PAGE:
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Downtown Noumea is like a grown man wearing a boy’s T-shirt; it’s bursting at the seams. It’s hemmed between hills and harbour and is all buildings and busyness.
Sam and I drive around looking for a carpark but soon realise we should leave the car on a hill and walk. From the hill above St Joseph’s Cathedral the city looks tiny, pretty and more manageable. The harbour is shiny blue. White boats are in neat marina rows, and a kayak flotilla looks like a flock of floating seabirds.
We walk down the hill to the city gardens, passing what would be a buzzing restaurant and bar area at a different time of the day. It reads like a culinary collection from French colonies; Zanzibar serves international cuisine, La Kasbah is Moroccan and there’s a Vietnamese restaurant too.
In the band rotunda, where concerts are held on weekend afternoons, a grandmother is teaching a cute little girl to walk, holding her hands as she trots around. Nearby gardeners weed to reggae music and lads lay about on a big shiny chessboard; its giant pieces are nowhere to be seen.
At the end of the square, where the city buses come and go, people chill out, passing the time. It’s a multicultural mix. Indigenous Kanak women wear bright floral missionary dresses and float along slowly in sandals. French girls wear tight jeans or sassy trousers and totter in high heels. Tourists stroll in shorts and sun hats and businessmen walk briskly - smart casual - with black attache cases.
The market is a linked cluster of round halls next to the boat harbour and a row of fishing boats is pulled up to the pier. Neatly stacked piles of large black crabs, still alive, their eyes swivelling on storks and their big front nippers immobilised by a thick rubber band, are stoically waiting for purchase then pot. Prawns of many sizes and shapes are displayed next to mullet, tuna, squid, bream, mahi-mahi, sole and barracuda. Here, and in the fruit and vegetable hall next door, women of every size, shape and colour are busy selecting, buying and filling up their baskets. The fruit hall smells of ripe pineapple and I’m fantasising about a salad of prawn and pineapple with coconut cream, lime juice and a coriander garnish; it’s all here.
Outside on seats under flame trees, people sip tiny black coffees, eat chocolate croissants, chat, smoke and pass the time while reggae music plonks away in the background. We loop around through the smart-shop, French-chic part of town. Boutiques sell stylish French clothing with a sunny Pacific twist, jewellery shops glow with black pearls and chocolatiers display dainty creations that cost lots. From a seat in the window of Betty Boop’s and over coffee and tarte citron, we watch the world walk by. And a fairly relaxed world it is. Other than a few fast-talking businessmen, some lost looking tourists and a beeping double-parked delivery van there is not a lot happening.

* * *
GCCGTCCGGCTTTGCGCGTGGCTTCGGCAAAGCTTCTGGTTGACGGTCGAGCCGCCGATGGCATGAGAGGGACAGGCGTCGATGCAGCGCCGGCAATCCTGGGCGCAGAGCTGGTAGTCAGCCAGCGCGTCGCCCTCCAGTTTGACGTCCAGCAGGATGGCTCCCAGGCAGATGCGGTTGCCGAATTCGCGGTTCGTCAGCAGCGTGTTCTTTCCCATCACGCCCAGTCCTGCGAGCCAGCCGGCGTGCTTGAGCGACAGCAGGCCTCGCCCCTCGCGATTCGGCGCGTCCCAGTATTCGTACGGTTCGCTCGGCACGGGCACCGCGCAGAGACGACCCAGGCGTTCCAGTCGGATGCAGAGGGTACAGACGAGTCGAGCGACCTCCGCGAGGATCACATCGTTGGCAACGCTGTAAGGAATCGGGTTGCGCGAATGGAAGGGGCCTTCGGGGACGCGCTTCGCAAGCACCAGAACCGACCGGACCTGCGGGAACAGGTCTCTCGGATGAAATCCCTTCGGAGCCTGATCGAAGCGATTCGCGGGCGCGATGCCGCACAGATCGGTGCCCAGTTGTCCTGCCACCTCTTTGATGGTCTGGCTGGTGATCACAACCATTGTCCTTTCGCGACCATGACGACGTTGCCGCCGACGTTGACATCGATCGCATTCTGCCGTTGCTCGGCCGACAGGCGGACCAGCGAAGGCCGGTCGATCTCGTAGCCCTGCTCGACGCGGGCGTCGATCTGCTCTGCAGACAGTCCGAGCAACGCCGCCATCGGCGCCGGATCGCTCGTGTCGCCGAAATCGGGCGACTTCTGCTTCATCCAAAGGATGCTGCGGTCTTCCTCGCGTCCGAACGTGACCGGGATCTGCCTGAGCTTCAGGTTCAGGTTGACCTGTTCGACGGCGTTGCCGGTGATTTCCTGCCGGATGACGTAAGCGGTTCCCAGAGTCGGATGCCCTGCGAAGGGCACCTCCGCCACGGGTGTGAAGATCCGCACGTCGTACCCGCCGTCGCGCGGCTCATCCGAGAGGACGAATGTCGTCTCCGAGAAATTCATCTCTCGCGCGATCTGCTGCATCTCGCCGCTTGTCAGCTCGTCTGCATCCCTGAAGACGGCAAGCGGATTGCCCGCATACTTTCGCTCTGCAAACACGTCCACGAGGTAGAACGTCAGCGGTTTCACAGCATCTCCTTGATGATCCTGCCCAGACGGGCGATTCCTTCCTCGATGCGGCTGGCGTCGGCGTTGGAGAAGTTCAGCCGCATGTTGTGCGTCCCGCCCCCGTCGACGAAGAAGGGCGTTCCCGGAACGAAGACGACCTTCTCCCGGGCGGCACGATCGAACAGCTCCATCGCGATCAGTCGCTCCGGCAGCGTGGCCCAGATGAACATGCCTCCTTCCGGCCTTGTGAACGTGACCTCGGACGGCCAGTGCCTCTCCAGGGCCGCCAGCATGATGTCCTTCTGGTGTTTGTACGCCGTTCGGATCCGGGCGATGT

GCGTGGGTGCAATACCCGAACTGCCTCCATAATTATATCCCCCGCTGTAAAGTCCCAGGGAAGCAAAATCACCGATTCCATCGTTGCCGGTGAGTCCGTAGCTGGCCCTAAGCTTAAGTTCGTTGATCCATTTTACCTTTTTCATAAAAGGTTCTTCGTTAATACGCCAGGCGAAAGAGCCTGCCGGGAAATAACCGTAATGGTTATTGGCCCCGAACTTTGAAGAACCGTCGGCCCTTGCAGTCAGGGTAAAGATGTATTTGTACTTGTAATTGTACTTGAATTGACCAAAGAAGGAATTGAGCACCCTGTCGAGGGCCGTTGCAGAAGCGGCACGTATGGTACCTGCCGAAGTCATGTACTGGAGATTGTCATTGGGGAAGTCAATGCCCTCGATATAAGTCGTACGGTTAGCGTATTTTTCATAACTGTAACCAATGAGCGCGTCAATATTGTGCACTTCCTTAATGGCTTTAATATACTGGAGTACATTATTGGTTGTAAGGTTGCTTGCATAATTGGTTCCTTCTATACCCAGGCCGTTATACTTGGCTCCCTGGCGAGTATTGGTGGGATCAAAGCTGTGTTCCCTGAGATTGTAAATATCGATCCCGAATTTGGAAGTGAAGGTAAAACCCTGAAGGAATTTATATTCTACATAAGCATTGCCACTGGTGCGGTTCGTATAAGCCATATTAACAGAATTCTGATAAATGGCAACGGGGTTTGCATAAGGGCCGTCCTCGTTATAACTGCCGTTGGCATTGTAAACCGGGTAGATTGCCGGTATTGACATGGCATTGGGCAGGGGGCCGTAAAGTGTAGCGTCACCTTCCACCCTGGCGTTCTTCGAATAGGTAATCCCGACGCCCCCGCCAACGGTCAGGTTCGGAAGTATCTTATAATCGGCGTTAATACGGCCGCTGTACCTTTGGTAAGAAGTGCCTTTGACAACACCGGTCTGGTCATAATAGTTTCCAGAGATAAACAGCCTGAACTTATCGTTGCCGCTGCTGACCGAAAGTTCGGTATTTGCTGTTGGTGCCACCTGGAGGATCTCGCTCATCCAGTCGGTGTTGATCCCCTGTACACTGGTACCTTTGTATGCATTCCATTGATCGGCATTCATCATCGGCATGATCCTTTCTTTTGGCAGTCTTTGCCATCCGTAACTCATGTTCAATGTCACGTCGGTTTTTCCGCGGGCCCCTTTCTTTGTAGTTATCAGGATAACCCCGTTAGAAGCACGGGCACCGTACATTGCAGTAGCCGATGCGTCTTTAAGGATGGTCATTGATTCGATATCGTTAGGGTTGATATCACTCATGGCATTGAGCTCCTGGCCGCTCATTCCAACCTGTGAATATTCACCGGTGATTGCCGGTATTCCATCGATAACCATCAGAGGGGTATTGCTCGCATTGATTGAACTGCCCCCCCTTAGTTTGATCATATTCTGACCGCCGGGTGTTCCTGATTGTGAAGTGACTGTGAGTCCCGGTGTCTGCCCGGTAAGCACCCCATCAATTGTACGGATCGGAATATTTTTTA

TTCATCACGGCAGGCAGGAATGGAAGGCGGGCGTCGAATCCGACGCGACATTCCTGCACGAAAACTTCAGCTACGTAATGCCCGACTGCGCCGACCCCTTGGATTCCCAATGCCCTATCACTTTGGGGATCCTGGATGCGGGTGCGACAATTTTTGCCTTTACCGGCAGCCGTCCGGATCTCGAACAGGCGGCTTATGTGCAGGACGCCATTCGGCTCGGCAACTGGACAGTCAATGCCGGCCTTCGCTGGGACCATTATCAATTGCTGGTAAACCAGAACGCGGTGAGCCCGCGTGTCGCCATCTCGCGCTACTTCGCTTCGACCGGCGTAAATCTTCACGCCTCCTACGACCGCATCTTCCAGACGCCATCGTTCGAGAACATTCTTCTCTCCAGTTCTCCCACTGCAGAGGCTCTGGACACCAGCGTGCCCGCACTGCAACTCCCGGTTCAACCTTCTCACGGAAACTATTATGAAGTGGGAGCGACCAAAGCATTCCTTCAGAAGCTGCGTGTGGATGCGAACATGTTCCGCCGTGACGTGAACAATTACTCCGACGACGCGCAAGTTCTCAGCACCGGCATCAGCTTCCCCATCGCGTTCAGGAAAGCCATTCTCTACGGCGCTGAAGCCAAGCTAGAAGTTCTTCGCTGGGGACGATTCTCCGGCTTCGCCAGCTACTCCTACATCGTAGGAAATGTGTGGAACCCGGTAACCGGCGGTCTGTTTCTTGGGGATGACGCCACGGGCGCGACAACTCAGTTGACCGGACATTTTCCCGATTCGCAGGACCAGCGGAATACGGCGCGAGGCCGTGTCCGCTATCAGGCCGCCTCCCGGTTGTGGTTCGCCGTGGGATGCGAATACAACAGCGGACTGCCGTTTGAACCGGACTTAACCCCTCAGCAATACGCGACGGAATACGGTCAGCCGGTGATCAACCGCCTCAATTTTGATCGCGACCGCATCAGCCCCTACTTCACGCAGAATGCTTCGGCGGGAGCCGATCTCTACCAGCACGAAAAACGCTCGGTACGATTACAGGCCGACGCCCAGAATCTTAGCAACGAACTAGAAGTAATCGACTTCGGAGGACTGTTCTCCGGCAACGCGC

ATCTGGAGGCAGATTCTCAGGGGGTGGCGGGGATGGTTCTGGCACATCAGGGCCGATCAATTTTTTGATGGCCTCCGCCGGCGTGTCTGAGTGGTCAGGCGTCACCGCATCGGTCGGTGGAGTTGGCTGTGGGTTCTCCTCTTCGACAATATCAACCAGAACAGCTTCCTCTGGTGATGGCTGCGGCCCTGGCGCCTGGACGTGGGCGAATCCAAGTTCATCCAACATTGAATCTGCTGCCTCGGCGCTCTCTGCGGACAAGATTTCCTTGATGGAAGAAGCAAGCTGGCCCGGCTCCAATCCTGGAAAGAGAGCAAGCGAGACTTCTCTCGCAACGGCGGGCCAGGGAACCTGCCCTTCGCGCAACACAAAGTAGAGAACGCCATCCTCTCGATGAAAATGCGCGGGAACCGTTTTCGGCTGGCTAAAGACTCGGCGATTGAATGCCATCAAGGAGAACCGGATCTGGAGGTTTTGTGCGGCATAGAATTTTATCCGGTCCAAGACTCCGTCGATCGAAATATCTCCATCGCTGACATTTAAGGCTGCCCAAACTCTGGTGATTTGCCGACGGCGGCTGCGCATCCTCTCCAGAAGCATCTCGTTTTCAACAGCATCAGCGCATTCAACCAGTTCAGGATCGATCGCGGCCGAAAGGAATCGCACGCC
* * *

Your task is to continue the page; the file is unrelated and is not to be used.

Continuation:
Just a few hours ago, when we were trying to find a parking place, this part of town was clogged-up craziness. We suspect, as it’s the middle of a warm, sunny Friday afternoon, that most people have chucked in their working week and gone to the beach. Sure enough the cafes and bars that line a nearby beach, Baie des Citrons, are amping up. School escapees eat waffles and lick icecream, elegant woman sip wine and exchange secrets, groups of friends chat and laugh and men lean back on their chairs and admire the women walking by.
Over the road the beach is busy. Families have gathered for picnics, a dad teaches his little boy to play boules and children paddle and splash. Two beautiful bikini-clad women in their taut, teen-prime come from the sea and stroll nonchalantly along the beach. Most heads swivel following their progress. That’s a hard act to follow so I wait a while before I swim. There are coral-covered rocks at each end of the sandy bay and though the corals aren’t in the best condition they provide a habitat for tropical fish: zebra-striped angelfish, little darting bursts of bright blue, Nemo’s extended family, black sea slugs and sea eggs with unusually long spikes, all there to be marvelled at.
I join Sam at a bar’s pavement table and watch the sun go down. We chink glasses to celebrate being here. French flair and Pacific style work well together and there aren’t many capital cities where one can swim with corals and tropical fish just 2km from Main St.
Sharma Smith, House of Travel’s Assistant Destination Manager for the South Pacific, shares her top tips on how to make the most of your trip to New Caledonia.
1 Best snorkelling: Take day trips to Amedee Island, Duck Island or Ilot Maitre, which is surrounded by an 81ha marine reserve. 2 Great nightlife: La Bodega del Mar, MV Lounge, L’Endroit and les 3 Brasseurs. Try the local brew, Number 1. 3 Colonial style: The former prison on Nouville Peninsula now houses a university, language school and theatre in elegant sandstone buildings, considered New Caledonia’s best-preserved colonial architecture. 4 Side trip: Ile des Pins’ turquoise lagoon and powderwhite sand. A 20-minute forest walk to Oro Bay uncovers wonderful beaches and a natural swimming pool formed in the coral. 5 Eat treats: At a supermarket, stock up on French treats such as baguettes, cheeses, wine and chocolate for the perfect beachside picnic.
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